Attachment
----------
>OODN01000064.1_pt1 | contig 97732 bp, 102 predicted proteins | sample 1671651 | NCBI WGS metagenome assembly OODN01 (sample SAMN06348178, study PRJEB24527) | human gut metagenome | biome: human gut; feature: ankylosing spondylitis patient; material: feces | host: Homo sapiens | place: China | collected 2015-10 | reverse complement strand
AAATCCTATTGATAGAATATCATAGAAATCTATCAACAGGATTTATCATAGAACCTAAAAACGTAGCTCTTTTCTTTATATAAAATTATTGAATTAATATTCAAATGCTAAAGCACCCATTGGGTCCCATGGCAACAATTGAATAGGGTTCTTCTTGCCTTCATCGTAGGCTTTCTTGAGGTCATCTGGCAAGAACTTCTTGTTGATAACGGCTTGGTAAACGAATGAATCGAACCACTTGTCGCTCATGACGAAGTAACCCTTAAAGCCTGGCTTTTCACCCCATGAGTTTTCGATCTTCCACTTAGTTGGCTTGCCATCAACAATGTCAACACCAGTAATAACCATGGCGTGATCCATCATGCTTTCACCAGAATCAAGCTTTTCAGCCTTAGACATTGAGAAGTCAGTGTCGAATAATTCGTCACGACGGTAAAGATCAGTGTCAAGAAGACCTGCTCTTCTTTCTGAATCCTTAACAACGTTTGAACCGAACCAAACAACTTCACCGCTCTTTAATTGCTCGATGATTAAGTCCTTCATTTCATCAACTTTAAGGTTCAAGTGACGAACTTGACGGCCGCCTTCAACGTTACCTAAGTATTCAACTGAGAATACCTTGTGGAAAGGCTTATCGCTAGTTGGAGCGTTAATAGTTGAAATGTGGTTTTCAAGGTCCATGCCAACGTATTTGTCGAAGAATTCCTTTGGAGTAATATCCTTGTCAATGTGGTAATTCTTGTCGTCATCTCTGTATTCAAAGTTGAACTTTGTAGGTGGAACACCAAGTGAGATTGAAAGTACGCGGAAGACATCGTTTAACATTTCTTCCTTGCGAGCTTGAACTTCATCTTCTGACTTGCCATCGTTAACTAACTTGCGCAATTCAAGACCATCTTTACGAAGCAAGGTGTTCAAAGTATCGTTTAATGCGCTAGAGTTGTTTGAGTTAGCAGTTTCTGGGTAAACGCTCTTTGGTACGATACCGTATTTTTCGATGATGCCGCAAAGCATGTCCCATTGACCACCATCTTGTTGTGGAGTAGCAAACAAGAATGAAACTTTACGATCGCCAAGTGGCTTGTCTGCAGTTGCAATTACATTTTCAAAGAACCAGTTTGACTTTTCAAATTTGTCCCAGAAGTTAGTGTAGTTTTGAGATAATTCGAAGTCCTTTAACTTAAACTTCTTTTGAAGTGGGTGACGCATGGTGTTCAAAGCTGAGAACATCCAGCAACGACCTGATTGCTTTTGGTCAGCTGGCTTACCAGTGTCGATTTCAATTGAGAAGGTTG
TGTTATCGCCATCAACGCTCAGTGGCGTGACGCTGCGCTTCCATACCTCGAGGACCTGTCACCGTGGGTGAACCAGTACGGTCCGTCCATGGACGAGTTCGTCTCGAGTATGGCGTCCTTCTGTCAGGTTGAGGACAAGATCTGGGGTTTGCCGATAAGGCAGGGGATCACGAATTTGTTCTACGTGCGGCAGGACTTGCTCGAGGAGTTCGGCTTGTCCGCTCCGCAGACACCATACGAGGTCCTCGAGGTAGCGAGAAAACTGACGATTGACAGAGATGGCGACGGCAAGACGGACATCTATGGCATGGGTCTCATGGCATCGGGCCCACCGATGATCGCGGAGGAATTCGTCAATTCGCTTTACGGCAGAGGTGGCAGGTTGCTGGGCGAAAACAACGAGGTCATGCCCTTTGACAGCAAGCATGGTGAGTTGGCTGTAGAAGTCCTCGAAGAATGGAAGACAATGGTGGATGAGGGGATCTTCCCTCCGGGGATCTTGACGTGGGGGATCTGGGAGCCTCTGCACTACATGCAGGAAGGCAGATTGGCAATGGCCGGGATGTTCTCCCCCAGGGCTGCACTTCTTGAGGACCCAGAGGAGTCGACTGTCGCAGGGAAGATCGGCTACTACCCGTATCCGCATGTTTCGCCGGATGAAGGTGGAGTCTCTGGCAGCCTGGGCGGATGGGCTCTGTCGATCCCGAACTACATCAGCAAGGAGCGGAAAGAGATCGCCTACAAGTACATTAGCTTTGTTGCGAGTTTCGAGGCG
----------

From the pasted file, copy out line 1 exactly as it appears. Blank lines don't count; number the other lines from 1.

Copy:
>OODN01000064.1_pt1 | contig 97732 bp, 102 predicted proteins | sample 1671651 | NCBI WGS metagenome assembly OODN01 (sample SAMN06348178, study PRJEB24527) | human gut metagenome | biome: human gut; feature: ankylosing spondylitis patient; material: feces | host: Homo sapiens | place: China | collected 2015-10 | reverse complement strand